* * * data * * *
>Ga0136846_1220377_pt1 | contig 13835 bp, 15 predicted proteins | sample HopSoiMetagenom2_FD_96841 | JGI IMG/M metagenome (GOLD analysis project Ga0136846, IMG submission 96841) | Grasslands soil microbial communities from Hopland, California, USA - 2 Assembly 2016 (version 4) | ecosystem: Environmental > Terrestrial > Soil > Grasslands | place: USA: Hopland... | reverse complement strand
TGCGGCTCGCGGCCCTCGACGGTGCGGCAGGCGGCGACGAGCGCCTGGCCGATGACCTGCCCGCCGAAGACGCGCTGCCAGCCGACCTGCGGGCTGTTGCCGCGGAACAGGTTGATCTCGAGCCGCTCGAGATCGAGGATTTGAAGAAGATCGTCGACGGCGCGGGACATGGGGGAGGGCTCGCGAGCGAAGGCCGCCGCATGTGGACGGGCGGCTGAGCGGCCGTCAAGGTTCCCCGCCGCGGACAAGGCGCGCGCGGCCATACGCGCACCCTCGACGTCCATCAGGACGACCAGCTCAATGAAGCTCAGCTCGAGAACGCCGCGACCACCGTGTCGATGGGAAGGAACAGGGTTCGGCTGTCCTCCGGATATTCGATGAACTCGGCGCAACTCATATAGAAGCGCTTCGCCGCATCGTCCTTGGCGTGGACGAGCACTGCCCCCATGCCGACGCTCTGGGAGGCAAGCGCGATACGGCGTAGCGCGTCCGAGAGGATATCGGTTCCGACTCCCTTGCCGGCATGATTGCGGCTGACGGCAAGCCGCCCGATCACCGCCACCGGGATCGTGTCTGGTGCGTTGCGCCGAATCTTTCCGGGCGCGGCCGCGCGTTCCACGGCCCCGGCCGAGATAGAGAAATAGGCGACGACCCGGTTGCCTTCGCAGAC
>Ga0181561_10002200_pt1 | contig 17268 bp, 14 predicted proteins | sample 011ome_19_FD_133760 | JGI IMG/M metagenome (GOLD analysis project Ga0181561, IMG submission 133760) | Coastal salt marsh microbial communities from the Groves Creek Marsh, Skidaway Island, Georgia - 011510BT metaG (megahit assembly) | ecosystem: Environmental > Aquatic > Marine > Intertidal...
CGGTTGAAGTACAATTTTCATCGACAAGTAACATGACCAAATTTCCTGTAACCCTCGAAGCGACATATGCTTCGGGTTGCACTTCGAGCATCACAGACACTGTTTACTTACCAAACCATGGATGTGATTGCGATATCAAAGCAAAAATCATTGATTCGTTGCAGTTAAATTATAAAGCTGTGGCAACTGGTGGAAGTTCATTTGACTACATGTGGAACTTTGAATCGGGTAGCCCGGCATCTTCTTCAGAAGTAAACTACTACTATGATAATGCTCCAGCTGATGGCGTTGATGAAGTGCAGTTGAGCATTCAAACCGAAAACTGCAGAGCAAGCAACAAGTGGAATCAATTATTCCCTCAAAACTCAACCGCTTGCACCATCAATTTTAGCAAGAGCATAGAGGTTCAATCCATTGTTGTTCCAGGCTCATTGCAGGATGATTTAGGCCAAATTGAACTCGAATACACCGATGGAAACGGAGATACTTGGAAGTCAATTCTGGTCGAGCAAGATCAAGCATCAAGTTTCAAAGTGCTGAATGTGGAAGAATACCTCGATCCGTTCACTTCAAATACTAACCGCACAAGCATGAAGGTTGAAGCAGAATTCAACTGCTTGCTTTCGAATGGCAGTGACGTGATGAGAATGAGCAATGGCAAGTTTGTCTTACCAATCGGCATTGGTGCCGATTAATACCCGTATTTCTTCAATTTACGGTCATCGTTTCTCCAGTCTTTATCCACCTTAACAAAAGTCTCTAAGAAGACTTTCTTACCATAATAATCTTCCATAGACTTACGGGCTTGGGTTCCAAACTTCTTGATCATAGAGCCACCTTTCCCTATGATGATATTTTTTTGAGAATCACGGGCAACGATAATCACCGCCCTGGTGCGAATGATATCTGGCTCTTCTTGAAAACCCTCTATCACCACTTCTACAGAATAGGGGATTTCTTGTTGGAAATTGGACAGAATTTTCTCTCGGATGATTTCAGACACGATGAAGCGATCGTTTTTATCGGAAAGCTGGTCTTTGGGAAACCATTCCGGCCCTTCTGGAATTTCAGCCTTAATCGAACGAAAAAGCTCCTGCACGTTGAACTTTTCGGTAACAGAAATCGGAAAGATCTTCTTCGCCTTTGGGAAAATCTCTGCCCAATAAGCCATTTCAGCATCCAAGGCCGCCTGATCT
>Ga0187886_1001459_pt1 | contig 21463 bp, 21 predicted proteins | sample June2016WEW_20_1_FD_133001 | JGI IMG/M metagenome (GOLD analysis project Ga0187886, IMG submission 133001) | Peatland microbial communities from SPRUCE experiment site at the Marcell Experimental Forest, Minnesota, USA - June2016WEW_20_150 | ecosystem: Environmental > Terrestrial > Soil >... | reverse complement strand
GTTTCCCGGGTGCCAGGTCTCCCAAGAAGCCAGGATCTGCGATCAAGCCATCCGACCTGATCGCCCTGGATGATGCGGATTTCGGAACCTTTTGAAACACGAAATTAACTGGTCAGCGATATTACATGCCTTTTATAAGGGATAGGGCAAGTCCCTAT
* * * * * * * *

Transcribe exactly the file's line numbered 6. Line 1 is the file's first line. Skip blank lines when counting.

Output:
GTTTCCCGGGTGCCAGGTCTCCCAAGAAGCCAGGATCTGCGATCAAGCCATCCGACCTGATCGCCCTGGATGATGCGGATTTCGGAACCTTTTGAAACACGAAATTAACTGGTCAGCGATATTACATGCCTTTTATAAGGGATAGGGCAAGTCCCTAT